Friday, June 13, 2014

Polishing Up: Miss Silver Comes to Stay (1949), by Patricia Wentworth (Introduction); plus a short tribute to "Peff"

In Patricia Wentworth's Miss Silver Deals with Death (1943; Miss Silver Intervenes in UK), Wentworth's Inspector Ernest Lamb delivers what surely must be taken as artistic statement on the detective novel by the author:

"Human feelings are things you're bound to take into consideration.  That's where a lot of these detective novels go wrong--there aren't any human feelings in them.  They're clever the same way a game of chess is clever, or a problem in mathematics, and nobody with any more feelings than one of the chessmen or the plus and minus signs.  It isn't natural...."

This is a statement about detective fiction that surely is as "advanced" for its time as that dramatically unfurled by Raymond Chandler in his "The Simple Art of Murder" essay, published the next year. With it, Wentworth, who at this time was moving decisively in her writing from crime thrillers to detective fiction, was aligning herself with the vanguard that wanted to infuse (opponents would say dilute) the cerebral detective novel with discernibly human passions.

Girlish and trivial?
With each Wentworth I read the author strikes me more and more as a significant figure within the genre, despite the fact that she has been mostly ignored in genre studies.

In 1001 Midnights, Marcia Muller made a case for the merits of the Wentworth crime novels, yet in Bloody Murder Julian Symons--you had to know it wouldn't take me long to mention dear old Mr. Symons--lists Wentworth as one of the British mystery authors who, says he, refused "to be serious about anything except the detective and the puzzle"; while Symons's aesthetic nemesis, Jacques Barzun--a much admired individual here--for his part was similarly dismissive, writing in A Catalogue of Crime of Wentworth's novel Miss Silver Comes to Stay (1949) that "it is clearly aimed at the tired and somewhat distrait reader: language and gesture and event are girlish and trivial."

Is this is a male thing, then?  Not entirely, surely.

Anthony Boucher
, most esteemed of American crime fiction critics, came to be a great fan of Wentworth by the 1950s; however, I do think the inevitably prominent romance element in the Patrica Wentworth detective novels has been a turn-off to many male readers over the years, as has been the widespread perception of Wentworth as an anodyne (to borrow from Jacques Barzun), or cozy, mystery writer.

There is no doubt in my mind that Wentworth is a notable figure in mystery genre history precisely for popularizing--indeed, I would say, playing a huge role in originating the very popular conception of--the cozy detective novel.  Beginning in 1943, when she published The Chinese Shawl and Miss Silver Deals with Death, Wentworth over fifteen years published more than two dozen Miss Silver mysteries, most of them, I believe, true detective novels and all of them "cozy," set in genteel milieus where the social order is disturbed but restored at the end (her last detective novel, The Girl in the Cellar, published the year of her death in 1961, seems almost universally considered a failure, her Postern of Fate, of you will).

To sweepingly dismiss these "cozy" novels at "girlish" and "trivial" is, I think, missing a lot of what is going in on them.  I believe Patricia Wentworth quite consciously and intelligently embraced the mythic aspect of the classical detective novel and that her Miss Silver emerges over the course of these novels as an awesome--I use this much overused word advisedly--figure, one of the true Great Detectives in English detective fiction.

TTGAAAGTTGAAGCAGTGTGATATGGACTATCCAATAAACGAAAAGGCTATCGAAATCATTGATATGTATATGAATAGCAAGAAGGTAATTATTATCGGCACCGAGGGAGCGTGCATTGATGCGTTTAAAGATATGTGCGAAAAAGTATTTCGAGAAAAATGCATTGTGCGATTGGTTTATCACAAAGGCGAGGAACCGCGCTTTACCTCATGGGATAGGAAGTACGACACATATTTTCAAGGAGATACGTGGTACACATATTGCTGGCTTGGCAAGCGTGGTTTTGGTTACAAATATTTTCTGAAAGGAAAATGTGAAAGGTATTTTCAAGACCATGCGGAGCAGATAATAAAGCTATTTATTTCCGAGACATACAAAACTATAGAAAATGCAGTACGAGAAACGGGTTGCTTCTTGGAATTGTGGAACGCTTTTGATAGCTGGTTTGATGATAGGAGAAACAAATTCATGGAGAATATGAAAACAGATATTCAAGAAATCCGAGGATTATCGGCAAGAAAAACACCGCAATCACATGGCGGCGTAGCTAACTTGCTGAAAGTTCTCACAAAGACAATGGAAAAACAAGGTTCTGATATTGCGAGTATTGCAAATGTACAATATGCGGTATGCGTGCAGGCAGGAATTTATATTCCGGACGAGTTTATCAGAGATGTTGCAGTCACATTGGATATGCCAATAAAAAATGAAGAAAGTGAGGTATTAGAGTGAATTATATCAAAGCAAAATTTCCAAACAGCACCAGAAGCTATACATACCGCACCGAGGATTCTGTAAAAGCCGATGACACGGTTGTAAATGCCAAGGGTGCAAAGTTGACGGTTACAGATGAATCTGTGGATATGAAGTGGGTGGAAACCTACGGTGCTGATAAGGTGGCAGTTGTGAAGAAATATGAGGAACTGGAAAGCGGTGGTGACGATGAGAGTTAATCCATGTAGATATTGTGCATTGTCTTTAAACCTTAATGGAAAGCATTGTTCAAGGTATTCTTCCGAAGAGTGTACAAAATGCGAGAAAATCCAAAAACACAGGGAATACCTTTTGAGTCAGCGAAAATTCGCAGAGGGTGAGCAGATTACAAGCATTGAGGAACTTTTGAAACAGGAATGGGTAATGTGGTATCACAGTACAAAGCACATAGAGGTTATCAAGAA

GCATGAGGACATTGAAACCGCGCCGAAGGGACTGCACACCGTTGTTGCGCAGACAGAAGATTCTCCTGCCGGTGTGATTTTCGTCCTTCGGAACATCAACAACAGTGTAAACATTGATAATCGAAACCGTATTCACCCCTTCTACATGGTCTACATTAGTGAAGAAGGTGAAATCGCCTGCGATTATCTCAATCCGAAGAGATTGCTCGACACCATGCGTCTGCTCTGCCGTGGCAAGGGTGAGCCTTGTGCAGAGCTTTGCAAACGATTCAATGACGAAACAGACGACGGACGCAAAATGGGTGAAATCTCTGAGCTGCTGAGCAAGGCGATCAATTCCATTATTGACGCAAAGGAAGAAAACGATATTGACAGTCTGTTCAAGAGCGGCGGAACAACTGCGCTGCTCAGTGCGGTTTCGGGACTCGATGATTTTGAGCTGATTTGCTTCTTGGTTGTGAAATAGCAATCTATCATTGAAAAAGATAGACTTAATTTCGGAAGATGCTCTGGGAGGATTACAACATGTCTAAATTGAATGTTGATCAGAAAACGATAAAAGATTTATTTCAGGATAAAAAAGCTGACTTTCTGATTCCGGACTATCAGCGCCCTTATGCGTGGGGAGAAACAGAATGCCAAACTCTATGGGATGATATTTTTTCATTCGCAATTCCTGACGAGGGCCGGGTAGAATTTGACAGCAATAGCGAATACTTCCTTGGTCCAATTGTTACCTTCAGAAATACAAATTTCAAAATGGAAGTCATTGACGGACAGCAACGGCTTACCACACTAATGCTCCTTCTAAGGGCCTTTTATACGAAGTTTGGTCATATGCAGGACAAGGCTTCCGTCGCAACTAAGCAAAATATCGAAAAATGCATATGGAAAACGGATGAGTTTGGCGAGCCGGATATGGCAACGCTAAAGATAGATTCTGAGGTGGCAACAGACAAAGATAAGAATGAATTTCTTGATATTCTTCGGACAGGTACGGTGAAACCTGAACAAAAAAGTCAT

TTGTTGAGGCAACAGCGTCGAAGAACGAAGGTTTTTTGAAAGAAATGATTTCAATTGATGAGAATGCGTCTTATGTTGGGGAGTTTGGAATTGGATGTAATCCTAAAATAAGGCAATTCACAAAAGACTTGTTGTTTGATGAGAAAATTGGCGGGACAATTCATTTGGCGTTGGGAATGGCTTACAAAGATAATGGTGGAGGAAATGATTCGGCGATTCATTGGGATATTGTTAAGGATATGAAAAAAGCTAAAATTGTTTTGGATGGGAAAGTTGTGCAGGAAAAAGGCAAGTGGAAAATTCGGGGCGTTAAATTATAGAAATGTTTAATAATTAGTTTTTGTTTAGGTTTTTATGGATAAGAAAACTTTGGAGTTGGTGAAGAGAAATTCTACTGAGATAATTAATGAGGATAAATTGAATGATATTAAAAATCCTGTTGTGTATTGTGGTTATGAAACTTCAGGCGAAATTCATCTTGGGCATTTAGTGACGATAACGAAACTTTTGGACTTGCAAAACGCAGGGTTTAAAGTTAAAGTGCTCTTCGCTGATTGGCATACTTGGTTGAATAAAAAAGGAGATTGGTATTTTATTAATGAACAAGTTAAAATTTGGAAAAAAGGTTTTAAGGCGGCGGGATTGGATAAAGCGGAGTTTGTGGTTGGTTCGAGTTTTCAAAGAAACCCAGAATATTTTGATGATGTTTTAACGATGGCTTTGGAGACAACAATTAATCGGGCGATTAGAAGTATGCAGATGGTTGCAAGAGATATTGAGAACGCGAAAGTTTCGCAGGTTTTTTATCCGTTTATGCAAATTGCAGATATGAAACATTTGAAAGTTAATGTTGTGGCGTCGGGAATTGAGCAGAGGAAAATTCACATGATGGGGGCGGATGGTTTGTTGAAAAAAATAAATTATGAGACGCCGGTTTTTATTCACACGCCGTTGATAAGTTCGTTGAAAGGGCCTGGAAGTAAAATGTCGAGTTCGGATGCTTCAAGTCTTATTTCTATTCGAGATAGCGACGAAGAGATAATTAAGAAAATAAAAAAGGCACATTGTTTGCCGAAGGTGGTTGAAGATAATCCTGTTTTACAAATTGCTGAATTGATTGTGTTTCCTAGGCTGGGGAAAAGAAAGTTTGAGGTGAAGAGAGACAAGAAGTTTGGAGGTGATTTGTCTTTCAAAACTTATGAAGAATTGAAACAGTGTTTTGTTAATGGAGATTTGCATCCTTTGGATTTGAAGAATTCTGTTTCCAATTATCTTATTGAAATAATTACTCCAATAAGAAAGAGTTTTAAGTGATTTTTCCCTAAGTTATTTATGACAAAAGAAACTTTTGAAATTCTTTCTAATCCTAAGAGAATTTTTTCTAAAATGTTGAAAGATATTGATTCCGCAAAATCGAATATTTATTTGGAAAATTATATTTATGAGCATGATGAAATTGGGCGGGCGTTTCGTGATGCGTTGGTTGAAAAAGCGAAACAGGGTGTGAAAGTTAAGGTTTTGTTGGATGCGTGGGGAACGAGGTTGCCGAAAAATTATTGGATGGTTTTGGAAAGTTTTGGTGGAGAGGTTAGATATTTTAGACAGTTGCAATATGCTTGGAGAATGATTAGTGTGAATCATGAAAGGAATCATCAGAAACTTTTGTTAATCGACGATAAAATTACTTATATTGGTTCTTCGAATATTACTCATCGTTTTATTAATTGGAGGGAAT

The novel I will use to support my case is, yes, the one so dismissively treated by Jacques Barzun, Miss Silver Comes to Stay.  I found it the best Patricia Wentworth novel that I have read, as well as one of the best mysteries I have read this year.

Incidentally, this novel was also cover-illustrated, in its 1958 Pan paperback edition, by the late Sam Peffer (1921-2014), one of the great crime fiction artists of the 1950s and 1960s, who signed his work as "Peff."  Some fantastic example of his covers are posted below.  You can see Patricia Wentworth was in some very good--if rather fast--company.


  1. There are four Miss Silver novels before 1943 ... I think 1928's "Grey Mask" is more like Agatha Christie's "The Big Four" and similar adventure stories than a classic mystery, but I'm not sure why you're eliminating the three novels published between 1937 and 1941 from consideration.
    But I'm a big fan and agree that Wentworth is an important figure in Golden Age mysteries, partly because she carried a classic pattern forward for a long time when she had few peers, but also because she made mysteries relevant to women readers by emphasizing the strengths that women bring to puzzle-solving -- including, as you quote Inspector Lamb, "human feelings". Can't wait to see the full review!

  2. Noah, I'm not "eliminating those books from consideration." I do think they all are less like formal detective stories, however, and, what's more, if you look at Wentworth's writing, 1943 was the year the balance tipped decisively in favor of true Miss Silver detective novels, rather than the crime thrillers for which she had been best known up until then. After 1942's Pursuit of a Parcel, I believe, she only published one Silver-free mystery.

  3. I love Patricia Wentworth and her Miss Silver books!

    1. I'm definitely warming up to them, Denise! Thanks for the comment.